Debunking Common Myths: Haemorrhoids, Colon Cancer Screening, and Pelvic Floor Dysfunction

Many people experience discomfort or embarrassment when it comes to colorectal and pelvic floor issues. This can lead to a reluctance to seek medical attention and a reliance on inaccurate information. Let’s debunk some common myths surrounding haemorrhoids, colon cancer screening, and pelvic floor problems with the help of a pelvic floor specialist and colorectal surgeon in Melbourne.

Myth #1: Haemorrhoids are a sign of weakness.

Fact: Haemorrhoids are swollen veins in the rectum and anus, like varicose veins in the legs. They are incredibly common, affecting nearly half of all adults by age 50. Straining during bowel movements, pregnancy, and chronic constipation can all contribute to haemorrhoids. While they can be uncomfortable, they are not a sign of weakness or a serious health condition. However, if they start bleeding or are a chronic condition, it’s best to see a colorectal surgeon in Melbourne for treatment.

Myth #2: Haemorrhoids only cause bleeding.

Fact: Bleeding is a potential symptom of haemorrhoids, but not the only one. You might also experience pain, itching, or a feeling of fullness in the rectum. Internal haemorrhoids may not cause any noticeable symptoms at all.

Myth #3: Haemorrhoids always require surgery.

Fact: In most cases, haemorrhoids can be managed through lifestyle changes like increasing fibre intake, using stool softeners, and practicing good hygiene. Sitz baths and over-the-counter creams can also provide relief. Surgery is typically only considered for severe or persistent haemorrhoids. If you have any questions, chat to a colorectal surgeon in Melbourne!

Myth #4: Colon cancer screening is only for older adults.

Fact: Specialists recommend starting regular colon cancer screening at age 45 for people at average risk. This is because the risk of colon cancer increases significantly after this age. Earlier screening may be recommended for individuals with a family history of the disease or certain risk factors like obesity or inflammatory bowel disease.

Myth #5: A colonoscopy is the only way to screen for colon cancer.

Fact: While a colonoscopy is the gold standard for colon cancer screening, there are other options available. Stool tests can detect hidden blood in the stool, which may be an indicator of cancer. Virtual colonoscopies use CT scans to create detailed images of the colon, although they may not detect all polyps. Discuss the best screening option for you with your colorectal surgeon.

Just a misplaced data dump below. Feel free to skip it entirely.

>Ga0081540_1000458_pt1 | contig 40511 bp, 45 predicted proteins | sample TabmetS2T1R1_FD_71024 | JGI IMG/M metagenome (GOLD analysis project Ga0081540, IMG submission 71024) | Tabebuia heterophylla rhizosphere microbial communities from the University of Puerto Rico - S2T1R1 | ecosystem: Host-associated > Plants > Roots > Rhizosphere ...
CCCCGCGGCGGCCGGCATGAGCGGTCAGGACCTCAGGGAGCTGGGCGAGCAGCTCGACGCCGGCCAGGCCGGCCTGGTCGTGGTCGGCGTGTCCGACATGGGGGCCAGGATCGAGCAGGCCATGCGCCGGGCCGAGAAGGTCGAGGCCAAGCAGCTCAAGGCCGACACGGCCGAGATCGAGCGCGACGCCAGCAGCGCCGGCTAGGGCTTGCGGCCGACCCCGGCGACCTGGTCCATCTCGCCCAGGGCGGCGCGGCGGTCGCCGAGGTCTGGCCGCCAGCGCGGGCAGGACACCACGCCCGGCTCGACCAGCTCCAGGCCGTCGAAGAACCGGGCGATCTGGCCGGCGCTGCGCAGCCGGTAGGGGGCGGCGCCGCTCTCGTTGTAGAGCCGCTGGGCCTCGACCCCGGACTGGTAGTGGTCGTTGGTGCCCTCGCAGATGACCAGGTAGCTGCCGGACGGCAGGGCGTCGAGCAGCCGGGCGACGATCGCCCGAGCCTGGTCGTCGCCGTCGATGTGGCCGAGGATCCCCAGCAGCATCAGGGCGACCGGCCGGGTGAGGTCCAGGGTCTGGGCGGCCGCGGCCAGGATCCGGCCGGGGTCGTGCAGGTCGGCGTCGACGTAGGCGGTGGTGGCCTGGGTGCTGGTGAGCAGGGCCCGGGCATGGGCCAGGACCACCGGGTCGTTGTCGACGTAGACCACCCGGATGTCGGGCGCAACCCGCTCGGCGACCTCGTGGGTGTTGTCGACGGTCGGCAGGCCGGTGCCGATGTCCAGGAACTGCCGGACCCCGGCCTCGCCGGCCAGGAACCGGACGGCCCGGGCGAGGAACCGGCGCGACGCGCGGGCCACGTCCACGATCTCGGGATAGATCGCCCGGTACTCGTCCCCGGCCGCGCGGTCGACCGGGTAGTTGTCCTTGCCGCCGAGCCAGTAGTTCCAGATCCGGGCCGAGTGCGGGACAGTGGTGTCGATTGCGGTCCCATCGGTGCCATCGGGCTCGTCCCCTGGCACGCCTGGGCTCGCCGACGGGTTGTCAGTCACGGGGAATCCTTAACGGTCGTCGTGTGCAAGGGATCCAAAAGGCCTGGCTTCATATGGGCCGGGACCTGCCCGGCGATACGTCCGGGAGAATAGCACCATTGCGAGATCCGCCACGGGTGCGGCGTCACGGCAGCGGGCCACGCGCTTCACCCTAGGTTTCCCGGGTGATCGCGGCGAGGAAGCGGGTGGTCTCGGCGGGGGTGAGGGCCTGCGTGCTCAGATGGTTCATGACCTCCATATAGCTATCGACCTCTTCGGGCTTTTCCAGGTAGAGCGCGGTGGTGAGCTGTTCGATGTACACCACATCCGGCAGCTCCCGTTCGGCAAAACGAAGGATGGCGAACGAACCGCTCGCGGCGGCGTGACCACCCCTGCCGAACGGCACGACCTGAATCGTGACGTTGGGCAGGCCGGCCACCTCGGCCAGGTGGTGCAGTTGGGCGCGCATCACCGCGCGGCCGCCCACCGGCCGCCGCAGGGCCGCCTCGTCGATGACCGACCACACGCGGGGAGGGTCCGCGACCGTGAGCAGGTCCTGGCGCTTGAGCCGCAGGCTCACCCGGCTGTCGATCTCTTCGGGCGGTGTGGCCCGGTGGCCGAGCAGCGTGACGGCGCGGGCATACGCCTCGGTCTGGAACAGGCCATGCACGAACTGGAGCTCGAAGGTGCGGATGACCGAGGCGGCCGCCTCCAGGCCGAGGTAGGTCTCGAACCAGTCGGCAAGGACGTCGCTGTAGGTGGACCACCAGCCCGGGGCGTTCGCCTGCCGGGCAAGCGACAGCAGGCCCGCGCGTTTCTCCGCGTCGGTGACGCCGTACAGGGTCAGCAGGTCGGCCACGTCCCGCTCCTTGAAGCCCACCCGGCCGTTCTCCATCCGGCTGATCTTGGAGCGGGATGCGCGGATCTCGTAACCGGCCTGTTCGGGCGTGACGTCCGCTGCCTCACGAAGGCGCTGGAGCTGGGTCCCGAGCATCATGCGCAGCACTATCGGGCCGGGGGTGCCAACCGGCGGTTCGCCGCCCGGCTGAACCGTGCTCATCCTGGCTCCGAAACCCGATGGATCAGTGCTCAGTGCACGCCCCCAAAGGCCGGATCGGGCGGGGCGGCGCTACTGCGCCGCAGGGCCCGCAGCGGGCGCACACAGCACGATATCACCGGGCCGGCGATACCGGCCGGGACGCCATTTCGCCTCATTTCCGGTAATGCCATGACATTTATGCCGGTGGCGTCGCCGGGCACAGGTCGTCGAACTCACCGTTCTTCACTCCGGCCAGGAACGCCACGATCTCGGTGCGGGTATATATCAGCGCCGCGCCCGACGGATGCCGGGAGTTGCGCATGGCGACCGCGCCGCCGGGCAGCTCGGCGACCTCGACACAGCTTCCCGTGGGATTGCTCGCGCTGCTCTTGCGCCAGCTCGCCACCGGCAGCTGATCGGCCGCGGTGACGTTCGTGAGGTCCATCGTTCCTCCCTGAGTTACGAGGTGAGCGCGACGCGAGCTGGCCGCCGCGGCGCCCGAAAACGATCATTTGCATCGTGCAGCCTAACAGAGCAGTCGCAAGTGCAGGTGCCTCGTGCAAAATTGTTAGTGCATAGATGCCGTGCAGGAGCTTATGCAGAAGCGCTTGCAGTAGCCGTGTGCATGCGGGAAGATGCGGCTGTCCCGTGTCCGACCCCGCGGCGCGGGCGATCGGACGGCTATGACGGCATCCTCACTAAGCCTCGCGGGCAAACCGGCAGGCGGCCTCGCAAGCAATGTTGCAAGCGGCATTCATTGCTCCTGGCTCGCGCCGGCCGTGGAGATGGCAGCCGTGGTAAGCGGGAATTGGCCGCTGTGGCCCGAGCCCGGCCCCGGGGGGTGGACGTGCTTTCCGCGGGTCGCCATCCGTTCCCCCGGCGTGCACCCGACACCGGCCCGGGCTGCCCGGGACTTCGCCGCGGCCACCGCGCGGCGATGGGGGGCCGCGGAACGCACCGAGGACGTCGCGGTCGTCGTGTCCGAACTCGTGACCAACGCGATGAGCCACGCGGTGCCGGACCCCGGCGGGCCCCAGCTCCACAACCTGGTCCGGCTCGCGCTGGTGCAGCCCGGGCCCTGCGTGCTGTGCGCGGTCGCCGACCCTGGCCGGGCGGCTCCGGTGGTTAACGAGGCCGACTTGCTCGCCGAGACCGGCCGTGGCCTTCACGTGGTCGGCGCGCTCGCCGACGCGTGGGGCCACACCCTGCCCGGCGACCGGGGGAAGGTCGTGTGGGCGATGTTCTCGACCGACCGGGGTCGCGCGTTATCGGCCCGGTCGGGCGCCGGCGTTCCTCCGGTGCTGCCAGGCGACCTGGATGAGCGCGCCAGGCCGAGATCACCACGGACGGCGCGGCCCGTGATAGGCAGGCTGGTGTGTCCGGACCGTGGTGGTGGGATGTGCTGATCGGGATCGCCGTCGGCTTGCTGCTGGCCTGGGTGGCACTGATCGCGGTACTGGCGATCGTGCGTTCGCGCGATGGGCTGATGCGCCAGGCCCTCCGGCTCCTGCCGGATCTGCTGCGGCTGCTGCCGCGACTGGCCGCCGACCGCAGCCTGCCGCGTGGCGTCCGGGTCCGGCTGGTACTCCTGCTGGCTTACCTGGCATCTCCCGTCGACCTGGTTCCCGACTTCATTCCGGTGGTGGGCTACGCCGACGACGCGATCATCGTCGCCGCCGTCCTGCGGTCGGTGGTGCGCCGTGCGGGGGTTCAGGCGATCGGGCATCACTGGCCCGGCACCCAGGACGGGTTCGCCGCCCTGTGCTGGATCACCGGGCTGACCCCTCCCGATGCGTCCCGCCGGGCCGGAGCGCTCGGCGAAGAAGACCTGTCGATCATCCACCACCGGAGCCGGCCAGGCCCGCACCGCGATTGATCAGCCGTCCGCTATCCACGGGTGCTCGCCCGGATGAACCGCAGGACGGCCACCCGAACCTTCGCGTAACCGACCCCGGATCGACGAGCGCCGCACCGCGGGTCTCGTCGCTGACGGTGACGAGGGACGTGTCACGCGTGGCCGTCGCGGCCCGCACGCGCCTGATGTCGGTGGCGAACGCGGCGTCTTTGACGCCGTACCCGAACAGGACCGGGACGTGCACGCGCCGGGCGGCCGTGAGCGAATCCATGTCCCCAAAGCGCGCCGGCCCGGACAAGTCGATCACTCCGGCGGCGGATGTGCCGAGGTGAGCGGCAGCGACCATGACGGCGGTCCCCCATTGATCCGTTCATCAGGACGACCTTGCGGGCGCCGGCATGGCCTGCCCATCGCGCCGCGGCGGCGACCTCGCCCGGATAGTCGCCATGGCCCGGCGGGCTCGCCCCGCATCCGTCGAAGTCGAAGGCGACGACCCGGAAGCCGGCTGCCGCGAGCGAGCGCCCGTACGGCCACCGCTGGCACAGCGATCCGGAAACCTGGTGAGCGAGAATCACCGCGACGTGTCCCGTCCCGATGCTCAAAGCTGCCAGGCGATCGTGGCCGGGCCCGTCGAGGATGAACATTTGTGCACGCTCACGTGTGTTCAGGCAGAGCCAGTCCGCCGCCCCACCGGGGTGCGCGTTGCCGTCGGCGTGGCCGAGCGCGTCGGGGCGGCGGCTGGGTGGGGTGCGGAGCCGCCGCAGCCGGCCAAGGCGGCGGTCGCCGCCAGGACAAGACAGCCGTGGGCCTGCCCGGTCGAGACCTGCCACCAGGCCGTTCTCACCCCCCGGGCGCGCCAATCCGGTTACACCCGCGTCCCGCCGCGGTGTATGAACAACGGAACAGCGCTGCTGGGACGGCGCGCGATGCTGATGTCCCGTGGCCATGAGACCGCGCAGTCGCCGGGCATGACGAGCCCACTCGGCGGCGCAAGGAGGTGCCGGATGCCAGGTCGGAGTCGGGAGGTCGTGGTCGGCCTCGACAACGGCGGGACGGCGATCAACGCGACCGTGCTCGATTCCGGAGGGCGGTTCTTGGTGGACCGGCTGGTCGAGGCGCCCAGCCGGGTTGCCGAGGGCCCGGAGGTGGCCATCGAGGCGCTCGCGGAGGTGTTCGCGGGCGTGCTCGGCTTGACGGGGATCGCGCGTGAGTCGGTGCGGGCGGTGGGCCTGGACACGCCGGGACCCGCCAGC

Myth #6: Colon cancer screening is painful.

Fact: A colonoscopy does involve some bowel preparation, but the procedure itself is performed under sedation and is generally not painful. There may be some mild cramping or discomfort afterwards, but this usually resolves quickly.

Myth #7: Only women experience pelvic floor problems.

Fact: Pelvic floor problems affect the muscles and nerves that support the bladder, bowel, and uterus – and it can occur in both men and women. Although childbirth and pregnancy can increase the risk for women and more women experience pelvic floor problems than men, men can also experience pelvic floor issues due to injury, surgery, or straining.

Myth #8: Pelvic floor dysfunction is just a natural part of aging.

Fact: While the risk of pelvic floor problems may increase with age, it is not an inevitable consequence. Pelvic floor exercises like Kegels can help strengthen these muscles and improve symptoms of incontinence, prolapse, and pain. However, these exercises can only help lower your risk – they can’t cure more severe cases or cases where prolapse has occurred. The good news is that the sooner you see a pelvic floor specialist for pelvic floor weakness, the easier it is to treat. And only severe cases need surgery!

Myth #9: Talking about pelvic floor problems is embarrassing.

Fact: Pelvic floor dysfunction is a common condition, affecting millions of people. However, the stigma surrounding these issues can prevent people from seeking help. Talking to your pelvic floor specialist is essential for getting a diagnosis and finding effective treatment.

Myth #10: There is no treatment for pelvic floor dysfunction.

Fact: There are a variety of treatment options available for pelvic floor dysfunction, depending on the severity and type of problem. These may include lifestyle changes, pelvic floor muscle training, biofeedback, medication, or surgery.

Remember: Don’t let common myths prevent you from taking care of your health. If you are experiencing any symptoms of haemorrhoids, colon cancer, or pelvic floor dysfunction, schedule an appointment with your doctor. Early diagnosis and treatment can lead to better outcomes.

Additional Tips:

  • Keep a food diary to identify any dietary triggers that may worsen haemorrhoids.
  • Stay hydrated by drinking plenty of fluids throughout the day.
  • Maintain a healthy weight through diet and exercise.
  • Don’t ignore the urge to have a bowel movement.
  • When using the toilet, avoid straining and prolonged sitting.
  • Practice good hygiene by wiping gently with soft, fragrance-free toilet paper.

By taking an active role in your health and dispelling these common myths, you can feel empowered to address colorectal and pelvic floor concerns and achieve a better quality of life. If you need colorectal cancer screening, are struggling with chronic haemorrhoids, or are experiencing pelvic floor problems, don’t wait – schedule an appointment with a pelvic floor specialist and colorectal surgeon in Melbourne today.